+ g{ Z, [X, Y]) + <7(Y, [Z, X]) —<7(X, [Y, Z])}. Choosing X, Y, Z as basis vectors, one obtains the connection components ^ = ^(Ea, VBt Ec) = 9adr«bc in terms of the derivatives of the metric components gab = gr(Ea, Eb), and the Lie derivatives of the basis vectors. In particular, on using a coordinate basis these Lie derivatives vanish, so one obtains the usual Christoffel relations ra6e = mj^ + 8gjdx» - 8gJ8x"} (2.26)

for the coordinate components of the connection.

From now on we will assume that the connection on^is the unique Cr-1 torsion-free connection determined by the Cr metric g. Using this connection, one can define normal coordinates (§2.5) in a neighbourhood of a point q using an orthonormal basis of vectors at q. In these coordinates the components gab of g at q will be + and the components r^ of the connection will vanish at q. By 'normal coordinates', we shall in future mean normal coordinates defined using an orthonormal basis.

The Riemann tensor of the connection defined by the metric is a Cr~2 tensor with the symmetry

in addition to the symmetries (2.21); as a consequence of (2.21) and (2.27a), the Riemann tensor is also symmetric in the pairs of indices {ah}, {cd}, i.e. R^R^. (2.276)

This implies that the Ricci tensor is symmetric:

The curvature scalar R is the contraction of the Ricci tensor:

With these symmetries, there are ^w2(n2—1) algebraically independent components of Rabcd, where n is the dimension ofM; \n{n +1) of them can be represented by the components of the Ricci tensor. If n= 1, Rabcd = 0; if n = 2 there is one independent component of Rabcd> which is essentially the function R. If n = 3, the Ricci tensor completely determines the curvature tensor; if n > 3, the remaining components of the curvature tensor can be represented by the Weyl tensor Cabcd, defined by

2 2 Cabcd = Rabcd + ^Tjj {ydd+ 9blc^Sia} + _ 1) (n _ 2) ^dcdiib-

As the last two terms on the right-hand side have the curvature tensor symmetries (2.21), (2.27), it follows that Cabcd also has these symmetries. One can easily verify that in addition,

Cabad = 0, i.e. one can think of the Weyl tensor as that part of the curvature tensor such that all contractions vanish.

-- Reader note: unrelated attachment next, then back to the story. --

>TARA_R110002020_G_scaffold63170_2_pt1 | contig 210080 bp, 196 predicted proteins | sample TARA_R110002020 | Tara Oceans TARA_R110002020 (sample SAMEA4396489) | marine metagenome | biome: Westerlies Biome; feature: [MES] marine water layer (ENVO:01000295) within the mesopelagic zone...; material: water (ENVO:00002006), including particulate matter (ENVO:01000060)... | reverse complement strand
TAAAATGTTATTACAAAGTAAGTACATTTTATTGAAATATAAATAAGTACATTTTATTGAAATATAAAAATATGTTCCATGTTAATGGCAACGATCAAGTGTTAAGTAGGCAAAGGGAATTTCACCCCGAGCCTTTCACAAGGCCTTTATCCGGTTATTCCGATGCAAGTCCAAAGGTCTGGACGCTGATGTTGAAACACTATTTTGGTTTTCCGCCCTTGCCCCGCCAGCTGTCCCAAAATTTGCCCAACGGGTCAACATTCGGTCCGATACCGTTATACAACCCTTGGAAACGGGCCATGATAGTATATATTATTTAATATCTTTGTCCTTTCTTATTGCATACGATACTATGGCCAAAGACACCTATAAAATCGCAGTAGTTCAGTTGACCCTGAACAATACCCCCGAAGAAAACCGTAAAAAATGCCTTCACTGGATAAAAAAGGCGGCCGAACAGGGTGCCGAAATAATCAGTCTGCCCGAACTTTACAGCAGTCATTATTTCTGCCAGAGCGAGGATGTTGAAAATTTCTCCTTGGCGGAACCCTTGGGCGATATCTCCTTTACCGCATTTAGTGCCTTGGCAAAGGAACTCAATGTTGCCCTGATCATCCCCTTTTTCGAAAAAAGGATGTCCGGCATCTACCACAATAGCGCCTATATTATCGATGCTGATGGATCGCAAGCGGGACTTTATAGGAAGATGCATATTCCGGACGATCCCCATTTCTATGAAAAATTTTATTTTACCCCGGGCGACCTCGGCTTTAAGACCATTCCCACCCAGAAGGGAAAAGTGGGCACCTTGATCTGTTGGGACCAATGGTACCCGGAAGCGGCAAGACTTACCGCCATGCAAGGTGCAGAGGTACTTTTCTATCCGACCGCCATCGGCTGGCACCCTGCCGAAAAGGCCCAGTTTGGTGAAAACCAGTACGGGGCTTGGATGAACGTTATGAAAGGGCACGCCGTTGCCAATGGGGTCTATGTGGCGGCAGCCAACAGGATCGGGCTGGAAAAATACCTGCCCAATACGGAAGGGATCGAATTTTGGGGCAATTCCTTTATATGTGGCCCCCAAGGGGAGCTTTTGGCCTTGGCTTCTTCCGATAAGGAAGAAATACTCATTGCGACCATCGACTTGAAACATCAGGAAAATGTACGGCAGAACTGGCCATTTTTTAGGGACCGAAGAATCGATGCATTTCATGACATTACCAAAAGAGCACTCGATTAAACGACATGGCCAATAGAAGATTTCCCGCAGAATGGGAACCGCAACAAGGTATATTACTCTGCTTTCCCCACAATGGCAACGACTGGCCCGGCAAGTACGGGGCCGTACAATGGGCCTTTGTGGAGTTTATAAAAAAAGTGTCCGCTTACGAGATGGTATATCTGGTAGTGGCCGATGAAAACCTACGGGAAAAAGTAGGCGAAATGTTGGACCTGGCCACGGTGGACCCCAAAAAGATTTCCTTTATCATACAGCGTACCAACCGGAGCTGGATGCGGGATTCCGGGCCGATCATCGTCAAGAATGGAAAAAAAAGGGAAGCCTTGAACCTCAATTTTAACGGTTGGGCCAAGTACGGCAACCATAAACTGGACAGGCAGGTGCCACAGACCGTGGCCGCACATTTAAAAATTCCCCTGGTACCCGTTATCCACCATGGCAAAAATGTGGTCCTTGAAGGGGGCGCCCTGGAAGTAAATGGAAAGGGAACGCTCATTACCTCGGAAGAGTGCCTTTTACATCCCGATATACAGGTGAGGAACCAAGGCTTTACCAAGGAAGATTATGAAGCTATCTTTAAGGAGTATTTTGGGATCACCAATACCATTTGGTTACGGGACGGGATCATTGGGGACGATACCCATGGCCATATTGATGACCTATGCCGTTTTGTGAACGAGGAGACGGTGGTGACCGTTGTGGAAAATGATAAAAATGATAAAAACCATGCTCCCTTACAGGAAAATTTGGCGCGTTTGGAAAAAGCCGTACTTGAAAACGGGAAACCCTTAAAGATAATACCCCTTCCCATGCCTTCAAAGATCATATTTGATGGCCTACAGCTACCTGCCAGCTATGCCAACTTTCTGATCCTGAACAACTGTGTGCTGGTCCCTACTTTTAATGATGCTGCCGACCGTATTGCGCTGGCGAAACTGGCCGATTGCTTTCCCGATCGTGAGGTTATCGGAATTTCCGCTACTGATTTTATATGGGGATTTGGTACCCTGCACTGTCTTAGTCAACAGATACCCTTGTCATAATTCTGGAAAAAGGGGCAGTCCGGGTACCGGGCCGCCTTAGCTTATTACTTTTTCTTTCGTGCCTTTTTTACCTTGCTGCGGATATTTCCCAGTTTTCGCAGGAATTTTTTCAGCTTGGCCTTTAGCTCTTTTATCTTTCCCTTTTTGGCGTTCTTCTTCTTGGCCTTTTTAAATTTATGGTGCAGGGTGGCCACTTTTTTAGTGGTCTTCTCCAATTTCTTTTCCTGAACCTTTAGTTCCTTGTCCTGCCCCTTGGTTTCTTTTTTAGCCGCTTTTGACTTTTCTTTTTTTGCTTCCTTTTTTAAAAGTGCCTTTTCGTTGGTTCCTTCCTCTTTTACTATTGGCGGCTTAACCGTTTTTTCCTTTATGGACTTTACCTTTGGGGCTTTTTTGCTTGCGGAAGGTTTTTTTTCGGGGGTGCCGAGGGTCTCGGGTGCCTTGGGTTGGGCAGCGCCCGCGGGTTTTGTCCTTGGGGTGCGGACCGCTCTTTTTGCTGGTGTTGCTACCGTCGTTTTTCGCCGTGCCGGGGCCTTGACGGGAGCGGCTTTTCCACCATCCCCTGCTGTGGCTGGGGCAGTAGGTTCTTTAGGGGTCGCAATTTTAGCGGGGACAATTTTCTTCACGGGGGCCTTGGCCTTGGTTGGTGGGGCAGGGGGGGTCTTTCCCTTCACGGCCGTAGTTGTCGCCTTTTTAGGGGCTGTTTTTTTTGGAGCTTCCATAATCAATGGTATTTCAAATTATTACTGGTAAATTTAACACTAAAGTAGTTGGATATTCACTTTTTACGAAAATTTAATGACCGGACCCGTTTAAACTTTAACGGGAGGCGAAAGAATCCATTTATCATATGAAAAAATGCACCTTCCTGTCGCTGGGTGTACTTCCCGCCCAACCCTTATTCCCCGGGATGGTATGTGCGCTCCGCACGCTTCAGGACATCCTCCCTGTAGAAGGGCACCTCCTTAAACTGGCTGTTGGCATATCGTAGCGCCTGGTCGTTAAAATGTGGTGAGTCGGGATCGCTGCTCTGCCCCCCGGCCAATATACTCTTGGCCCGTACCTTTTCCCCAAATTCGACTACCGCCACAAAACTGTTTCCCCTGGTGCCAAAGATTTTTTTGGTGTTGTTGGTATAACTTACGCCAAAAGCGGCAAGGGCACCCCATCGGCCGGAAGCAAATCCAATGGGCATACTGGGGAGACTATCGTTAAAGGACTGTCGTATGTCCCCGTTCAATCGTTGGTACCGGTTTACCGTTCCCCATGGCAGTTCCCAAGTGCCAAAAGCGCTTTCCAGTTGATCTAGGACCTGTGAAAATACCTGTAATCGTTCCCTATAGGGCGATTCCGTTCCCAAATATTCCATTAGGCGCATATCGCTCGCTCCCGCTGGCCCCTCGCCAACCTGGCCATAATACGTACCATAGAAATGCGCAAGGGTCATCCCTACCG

An alternative characterization of the Weyl tensor is given by the fact that it is a conformal invariant. The metrics g and § are said to be conformai if g=fi2g (2 2g)

for some non-zero suitably differentiable function ft. Then for any vectors X, Y, V, W at a point p, g(X, Y) _ 3(X,Y) <7(V,W) 0(V,W)'

so angles and ratios of magnitudes are preserved under conformal transformations; in particular, the null cone structure in Tp is preserved by conformal transformations, since ff(X,X) > 0, = 0, < 0 =>0(X,X) > 0, = 0, < 0, respectively. As the metric components are related by

= &gab, §°b = n-V6, the coordinate components of the connections defined by the metrics (2.28) are related by

Calculating the Riemann tensor of one finds where fi»6: = 2(0-i).c(0-i).d^6;

the covariant derivatives in this equation are those determined by the metric g. Then (assuming n > 2)

the last equation expressing the fact that the Weyl tensor is con-formally invariant. These relations imply

£ = n-2i2-2(n-l)n-3ii:cd^d-(n-l)(n-4)ii-4n;ci2.,j^. (2.30)

Having split the Riemann tensor into a part represented by the Ricci tensor and a part represented by the Weyl tensor, one can use the Bianchi identities (2.22) to obtain differential relations between the Ricci tensor and the Weyl tensor: contracting (2.22) one obtains

and contracting again one obtains

From the definition of the Weyl tensor, one can (if n > 3) rewrite (2.31) in the form

If n ^ 4, (2.31) contain all the information in the Bianchi identities (2.22), so if n = 4, (2.32) are equivalent to these identities.

A diffeomorphism <f>: will be said to be an isometry if it carries the metric into itself, that is, if the mapped metric g is equal to g at every point. Then the map preserves scalar products, as jrtX.YJl, = <7(0* X, Y)| = <7(0* X^Y)^,.

If the local one-parameter group of diffeomorphisms generated by a vector field K is a group of isometries (i.e. for each t, the transformation is an isometry) we call the vector field K a Killing vector field. The Lie derivative of the metric with respect to K is iKg = lim^(g-i6i*g) = 0, ¿-►o t since g = g for] each t. But from (2.17), L^gab = 2Kia.b), so a Killing vector field K satisfies Killing's equation